Our Strategic Plan 2015-20: Improving outcomes for patients and donors
Our strategy sets out an innovative and translational research programme which, through strong academic partnerships based around our unique capabilities, continues to deliver improvements in donor care and patient outcomes.
Our strategic goals build upon these strengths and will ensure that our research programme is world-leading and continues to bring about changes in patient and donor care. Please click below for more information about each goal.
Working with the Directors of the NIHR BTRUs, we will support delivery of the objectives of each of these ambitious research units and the translation of their outputs into clinical practice.
Working in partnership with Public Health England we will focus on hepatitis E (HEV) and hepatitis B (HBV) during the early years of this strategy, with a focus on emerging infections throughout, in order to maintain transfusion and transplant safety.
We will complete ongoing studies focused on the appropriate use of platelets and red cells in the multi-transfused, neonates, and patients with low platelet counts.
We will conduct a clinical trial on patients requiring coagulation replacement; this was identified as a priority by the Patient Blood Management strategy group.
We will conduct a first-in-man clinical trial of manufactured red cells to compare the survival of red cells manufactured from stem cells with that of standard red cells from blood donors.
We will continue to support pre-clinical science on manufactured red cells and platelets with cell biology research to understand how stem cells turn into blood cells.
We will establish a Donor Behaviour research strategy group across blood, tissues and organs that will develop a programme of research in behavioural change interventions.
We will prioritise behavioural change interventions which could have a positive impact on organ donation and utilisation rates in support of the Taking Organ Transplantation to 2020 strategy.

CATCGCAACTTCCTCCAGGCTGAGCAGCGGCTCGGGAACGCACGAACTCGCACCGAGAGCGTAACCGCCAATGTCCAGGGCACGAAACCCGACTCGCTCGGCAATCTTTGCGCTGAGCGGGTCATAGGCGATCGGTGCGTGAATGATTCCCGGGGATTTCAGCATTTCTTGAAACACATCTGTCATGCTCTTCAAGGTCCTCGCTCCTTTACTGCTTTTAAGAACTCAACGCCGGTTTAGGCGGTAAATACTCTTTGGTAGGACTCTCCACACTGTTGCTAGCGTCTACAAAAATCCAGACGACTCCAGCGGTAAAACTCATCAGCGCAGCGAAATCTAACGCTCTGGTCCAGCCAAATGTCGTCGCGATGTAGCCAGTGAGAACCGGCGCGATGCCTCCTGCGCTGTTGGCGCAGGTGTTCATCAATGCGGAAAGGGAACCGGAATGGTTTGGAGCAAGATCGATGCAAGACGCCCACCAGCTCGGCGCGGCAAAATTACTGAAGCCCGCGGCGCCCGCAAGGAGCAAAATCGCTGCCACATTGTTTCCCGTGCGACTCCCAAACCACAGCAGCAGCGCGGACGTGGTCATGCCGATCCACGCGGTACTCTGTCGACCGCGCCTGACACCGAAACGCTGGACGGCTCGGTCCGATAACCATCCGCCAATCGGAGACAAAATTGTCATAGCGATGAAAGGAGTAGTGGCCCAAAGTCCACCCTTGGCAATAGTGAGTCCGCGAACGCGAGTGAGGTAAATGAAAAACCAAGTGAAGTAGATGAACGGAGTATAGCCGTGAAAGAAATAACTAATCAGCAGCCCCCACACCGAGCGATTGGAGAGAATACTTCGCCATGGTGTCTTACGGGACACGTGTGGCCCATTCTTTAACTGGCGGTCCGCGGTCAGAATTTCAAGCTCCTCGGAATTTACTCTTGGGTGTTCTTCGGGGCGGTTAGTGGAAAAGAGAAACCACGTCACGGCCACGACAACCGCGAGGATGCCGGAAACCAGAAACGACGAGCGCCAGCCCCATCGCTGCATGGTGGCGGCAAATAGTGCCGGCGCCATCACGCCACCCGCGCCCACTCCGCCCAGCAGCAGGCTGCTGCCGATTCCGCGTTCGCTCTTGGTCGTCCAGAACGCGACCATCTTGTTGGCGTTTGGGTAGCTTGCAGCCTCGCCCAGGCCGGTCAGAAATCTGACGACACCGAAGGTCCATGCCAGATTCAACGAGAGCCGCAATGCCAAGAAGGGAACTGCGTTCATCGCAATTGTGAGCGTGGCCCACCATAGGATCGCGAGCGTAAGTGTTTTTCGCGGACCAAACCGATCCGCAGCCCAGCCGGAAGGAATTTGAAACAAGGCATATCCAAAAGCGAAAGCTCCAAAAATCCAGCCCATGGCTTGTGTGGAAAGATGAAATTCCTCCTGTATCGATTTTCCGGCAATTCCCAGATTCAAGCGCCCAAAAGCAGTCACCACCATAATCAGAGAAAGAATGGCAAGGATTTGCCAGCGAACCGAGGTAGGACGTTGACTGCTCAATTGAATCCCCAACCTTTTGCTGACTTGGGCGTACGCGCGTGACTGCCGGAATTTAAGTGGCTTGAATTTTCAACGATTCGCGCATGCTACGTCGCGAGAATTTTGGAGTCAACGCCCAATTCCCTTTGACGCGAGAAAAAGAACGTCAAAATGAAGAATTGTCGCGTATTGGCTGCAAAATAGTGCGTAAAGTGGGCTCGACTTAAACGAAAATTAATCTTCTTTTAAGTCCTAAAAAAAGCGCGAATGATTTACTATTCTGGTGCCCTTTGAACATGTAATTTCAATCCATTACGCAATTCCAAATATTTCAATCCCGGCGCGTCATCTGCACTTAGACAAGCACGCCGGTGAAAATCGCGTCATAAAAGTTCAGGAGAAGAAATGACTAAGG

We will develop a Translational Data Science function by investing in people with the relevant quantitative interdisciplinary expertise for building and exploiting big data resources for donor and patient benefit.
We will prioritise and deliver studies using these unique linkages e.g. applying genomics data to donor management and the identification of donor factors which predict component storage characteristics and post-treatment effects of transfusions and transplants.
We will work with our academic partners to ensure that our scientists and clinicians are embedded within environments which facilitate the successful delivery of innovative research programmes.
We will continue the practice of providing core funds to our Principal Investigators (PIs) through rolling workpackages prepared in conjunction with the Research Strategy Groups and approved by the R&D Committee.
We will introduce a specific funding stream of up to £50,000 per project to support pilot and preliminary studies to help secure external grant funding.
We will establish a programme to support mid-career researchers linked to succession planning, starting with one post in 2016-17.
We will aim to increase the proportion of female group leaders and Principal Investigators, in line with the Athena-SWAN programme for academic centres.